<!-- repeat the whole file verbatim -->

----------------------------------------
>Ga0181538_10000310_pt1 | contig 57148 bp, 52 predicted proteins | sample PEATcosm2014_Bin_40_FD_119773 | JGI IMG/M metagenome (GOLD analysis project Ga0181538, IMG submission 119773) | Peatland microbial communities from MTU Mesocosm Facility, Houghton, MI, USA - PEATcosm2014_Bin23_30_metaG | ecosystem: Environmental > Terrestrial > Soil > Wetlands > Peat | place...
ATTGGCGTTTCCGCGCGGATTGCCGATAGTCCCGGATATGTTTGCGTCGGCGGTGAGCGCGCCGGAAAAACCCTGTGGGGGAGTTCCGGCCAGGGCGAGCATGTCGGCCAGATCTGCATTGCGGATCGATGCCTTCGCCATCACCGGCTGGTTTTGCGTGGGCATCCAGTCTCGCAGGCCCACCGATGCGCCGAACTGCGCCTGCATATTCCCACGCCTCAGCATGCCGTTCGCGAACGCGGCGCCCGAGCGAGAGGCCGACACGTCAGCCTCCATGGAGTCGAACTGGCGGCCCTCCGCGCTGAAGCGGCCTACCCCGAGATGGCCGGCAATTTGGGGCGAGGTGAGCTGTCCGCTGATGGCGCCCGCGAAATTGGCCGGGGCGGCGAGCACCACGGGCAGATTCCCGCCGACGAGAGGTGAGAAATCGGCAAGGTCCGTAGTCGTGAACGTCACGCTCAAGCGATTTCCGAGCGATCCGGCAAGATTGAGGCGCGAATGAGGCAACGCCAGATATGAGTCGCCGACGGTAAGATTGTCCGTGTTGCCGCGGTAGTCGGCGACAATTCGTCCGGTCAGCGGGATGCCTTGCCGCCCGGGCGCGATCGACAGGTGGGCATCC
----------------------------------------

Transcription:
>Ga0181538_10000310_pt1 | contig 57148 bp, 52 predicted proteins | sample PEATcosm2014_Bin_40_FD_119773 | JGI IMG/M metagenome (GOLD analysis project Ga0181538, IMG submission 119773) | Peatland microbial communities from MTU Mesocosm Facility, Houghton, MI, USA - PEATcosm2014_Bin23_30_metaG | ecosystem: Environmental > Terrestrial > Soil > Wetlands > Peat | place...
ATTGGCGTTTCCGCGCGGATTGCCGATAGTCCCGGATATGTTTGCGTCGGCGGTGAGCGCGCCGGAAAAACCCTGTGGGGGAGTTCCGGCCAGGGCGAGCATGTCGGCCAGATCTGCATTGCGGATCGATGCCTTCGCCATCACCGGCTGGTTTTGCGTGGGCATCCAGTCTCGCAGGCCCACCGATGCGCCGAACTGCGCCTGCATATTCCCACGCCTCAGCATGCCGTTCGCGAACGCGGCGCCCGAGCGAGAGGCCGACACGTCAGCCTCCATGGAGTCGAACTGGCGGCCCTCCGCGCTGAAGCGGCCTACCCCGAGATGGCCGGCAATTTGGGGCGAGGTGAGCTGTCCGCTGATGGCGCCCGCGAAATTGGCCGGGGCGGCGAGCACCACGGGCAGATTCCCGCCGACGAGAGGTGAGAAATCGGCAAGGTCCGTAGTCGTGAACGTCACGCTCAAGCGATTTCCGAGCGATCCGGCAAGATTGAGGCGCGAATGAGGCAACGCCAGATATGAGTCGCCGACGGTAAGATTGTCCGTGTTGCCGCGGTAGTCGGCGACAATTCGTCCGGTCAGCGGGATGCCTTGCCGCCCGGGCGCGATCGACAGGTGGGCATCC